Transportation Secretary Norman Y. Mineta followed a task force's recommendation on Friday and gave U.S. airlines 90 days to reinforce cockpit doors.

Mineta also said a $20 million grant program was created to fund other security measures, including the development and installation of transponders that can not be turned off. Transponders allow air traffic controllers to track planes.

Other security measures being developed under the grant program include video cameras and recording equipment to allow pilots to monitor the cabins of airplanes.

Several airlines had announced their intention to strengthen doors in the wake of the Sept. 11 attacks before Mineta's order came down.

American and United announced that they would install steel bars on cockpit doors; US Airways said it would strengthen the doors. Delta Airlines also has plans to reinforce the doors, according to the Transportation Department.

The task force had recommended either steel bars or other barriers be added to cockpit doors within 90 days. Mineta followed the recommendation and ordered work to begin in 30 days.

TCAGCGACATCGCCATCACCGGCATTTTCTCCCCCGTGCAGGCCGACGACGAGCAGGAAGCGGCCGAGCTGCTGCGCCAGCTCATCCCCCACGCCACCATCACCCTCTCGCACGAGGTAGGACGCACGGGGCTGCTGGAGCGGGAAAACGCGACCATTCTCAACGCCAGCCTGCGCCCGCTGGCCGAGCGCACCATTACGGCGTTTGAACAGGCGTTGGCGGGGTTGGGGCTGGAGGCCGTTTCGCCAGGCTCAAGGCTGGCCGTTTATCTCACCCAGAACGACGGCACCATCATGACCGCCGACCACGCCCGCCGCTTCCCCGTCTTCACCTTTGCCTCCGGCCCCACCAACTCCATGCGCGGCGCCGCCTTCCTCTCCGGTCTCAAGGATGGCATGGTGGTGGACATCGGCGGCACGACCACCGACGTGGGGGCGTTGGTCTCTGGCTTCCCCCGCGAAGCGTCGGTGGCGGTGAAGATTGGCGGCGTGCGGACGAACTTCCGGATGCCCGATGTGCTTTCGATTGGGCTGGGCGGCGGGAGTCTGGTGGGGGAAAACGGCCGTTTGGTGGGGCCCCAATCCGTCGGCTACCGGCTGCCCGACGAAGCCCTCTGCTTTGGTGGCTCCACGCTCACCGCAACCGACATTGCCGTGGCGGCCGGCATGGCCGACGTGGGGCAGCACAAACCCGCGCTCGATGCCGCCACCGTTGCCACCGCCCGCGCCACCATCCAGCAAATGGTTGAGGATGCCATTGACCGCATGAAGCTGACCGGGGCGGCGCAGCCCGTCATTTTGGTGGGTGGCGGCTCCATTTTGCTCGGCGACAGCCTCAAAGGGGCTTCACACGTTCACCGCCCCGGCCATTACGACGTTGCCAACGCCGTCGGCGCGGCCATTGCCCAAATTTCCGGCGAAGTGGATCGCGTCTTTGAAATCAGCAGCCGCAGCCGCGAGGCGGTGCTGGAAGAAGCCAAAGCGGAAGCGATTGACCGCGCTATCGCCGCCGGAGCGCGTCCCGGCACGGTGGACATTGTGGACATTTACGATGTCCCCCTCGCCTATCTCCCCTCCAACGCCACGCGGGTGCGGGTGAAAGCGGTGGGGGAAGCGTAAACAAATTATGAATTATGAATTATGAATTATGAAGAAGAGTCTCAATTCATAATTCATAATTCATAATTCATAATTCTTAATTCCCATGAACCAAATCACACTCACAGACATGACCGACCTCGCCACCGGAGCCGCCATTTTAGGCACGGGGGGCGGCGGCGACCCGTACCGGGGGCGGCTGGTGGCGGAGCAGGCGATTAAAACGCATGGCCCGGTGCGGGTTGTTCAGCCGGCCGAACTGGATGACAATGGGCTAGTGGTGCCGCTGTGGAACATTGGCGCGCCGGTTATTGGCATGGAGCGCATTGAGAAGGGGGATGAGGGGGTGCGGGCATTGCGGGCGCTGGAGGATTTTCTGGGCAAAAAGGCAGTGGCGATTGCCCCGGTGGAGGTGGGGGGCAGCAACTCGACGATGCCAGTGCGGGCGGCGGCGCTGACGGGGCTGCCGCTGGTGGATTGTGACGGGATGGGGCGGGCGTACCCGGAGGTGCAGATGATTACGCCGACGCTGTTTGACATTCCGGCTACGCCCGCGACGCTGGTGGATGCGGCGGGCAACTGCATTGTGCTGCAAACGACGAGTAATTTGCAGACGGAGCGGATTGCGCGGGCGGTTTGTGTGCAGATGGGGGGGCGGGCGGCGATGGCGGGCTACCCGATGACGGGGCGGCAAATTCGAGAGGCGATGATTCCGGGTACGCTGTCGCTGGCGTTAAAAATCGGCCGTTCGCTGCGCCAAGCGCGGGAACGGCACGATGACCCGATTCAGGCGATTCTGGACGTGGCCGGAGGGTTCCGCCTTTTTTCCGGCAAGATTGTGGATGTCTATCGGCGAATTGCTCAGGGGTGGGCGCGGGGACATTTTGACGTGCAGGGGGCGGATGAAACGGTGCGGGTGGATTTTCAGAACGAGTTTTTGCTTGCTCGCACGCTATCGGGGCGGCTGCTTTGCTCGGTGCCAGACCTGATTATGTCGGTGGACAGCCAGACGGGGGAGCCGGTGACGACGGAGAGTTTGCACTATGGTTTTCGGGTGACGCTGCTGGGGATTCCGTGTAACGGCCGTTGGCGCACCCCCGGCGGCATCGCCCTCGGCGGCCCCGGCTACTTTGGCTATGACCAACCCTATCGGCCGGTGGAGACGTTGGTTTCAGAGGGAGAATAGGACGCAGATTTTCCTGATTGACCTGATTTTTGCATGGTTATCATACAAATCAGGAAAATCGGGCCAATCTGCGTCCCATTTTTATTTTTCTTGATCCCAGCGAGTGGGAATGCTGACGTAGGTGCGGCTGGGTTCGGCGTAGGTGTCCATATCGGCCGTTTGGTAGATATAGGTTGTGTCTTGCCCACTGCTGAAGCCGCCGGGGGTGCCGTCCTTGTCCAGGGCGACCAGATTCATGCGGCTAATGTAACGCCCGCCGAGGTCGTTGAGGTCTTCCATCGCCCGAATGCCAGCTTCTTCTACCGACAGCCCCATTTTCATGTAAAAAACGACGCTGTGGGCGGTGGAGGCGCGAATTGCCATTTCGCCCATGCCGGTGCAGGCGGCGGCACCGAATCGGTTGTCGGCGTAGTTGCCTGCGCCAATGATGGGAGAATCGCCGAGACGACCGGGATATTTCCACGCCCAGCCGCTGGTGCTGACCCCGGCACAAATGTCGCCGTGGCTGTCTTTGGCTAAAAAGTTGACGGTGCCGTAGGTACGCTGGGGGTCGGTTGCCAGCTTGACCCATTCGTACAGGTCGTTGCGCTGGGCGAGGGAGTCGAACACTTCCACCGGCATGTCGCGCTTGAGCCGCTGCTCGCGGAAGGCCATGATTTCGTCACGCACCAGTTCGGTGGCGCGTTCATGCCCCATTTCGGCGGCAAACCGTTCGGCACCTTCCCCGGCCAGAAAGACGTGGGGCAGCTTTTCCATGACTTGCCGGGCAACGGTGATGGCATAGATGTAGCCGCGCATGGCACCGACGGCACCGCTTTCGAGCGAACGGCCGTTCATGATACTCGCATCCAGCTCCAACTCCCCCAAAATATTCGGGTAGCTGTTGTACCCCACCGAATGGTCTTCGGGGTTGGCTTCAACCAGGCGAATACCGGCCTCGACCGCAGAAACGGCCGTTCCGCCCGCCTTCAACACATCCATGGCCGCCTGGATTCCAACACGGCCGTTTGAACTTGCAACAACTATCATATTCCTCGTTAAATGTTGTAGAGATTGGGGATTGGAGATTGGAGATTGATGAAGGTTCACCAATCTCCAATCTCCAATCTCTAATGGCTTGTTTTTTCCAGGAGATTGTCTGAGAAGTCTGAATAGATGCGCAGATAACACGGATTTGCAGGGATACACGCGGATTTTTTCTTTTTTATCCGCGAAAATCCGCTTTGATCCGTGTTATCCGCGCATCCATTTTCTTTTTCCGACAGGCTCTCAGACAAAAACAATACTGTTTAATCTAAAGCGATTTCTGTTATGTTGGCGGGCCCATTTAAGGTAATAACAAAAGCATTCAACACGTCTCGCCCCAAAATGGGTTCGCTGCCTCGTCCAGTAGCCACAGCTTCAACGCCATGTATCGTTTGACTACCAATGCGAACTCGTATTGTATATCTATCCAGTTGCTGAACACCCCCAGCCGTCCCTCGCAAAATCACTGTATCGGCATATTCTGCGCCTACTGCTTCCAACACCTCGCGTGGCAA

The changes will require the Federal Aviation Administration to approve both the devices installed and a method of installing them.

Until now, cockpit doors were designed to allow flight crews to quickly escape in case of an emergency. Steel bars on the doors or other measures to reinforce the doors and prevent terrorists from entering the cockpit would presumably have to allow for the same type of escape.

The task force made other recommendations that have not yet been adopted. Among them are the creation of a pre-screening process to allow passengers to get credentials that shorten the in-airport security screening and the creation of a new security agency within the Transportation Department to supervise that pre-screening.

In addition, the recommendations suggest limiting carry-on baggage to one bag plus a pocketbook or briefcase.

The Associated Press contributed to this report.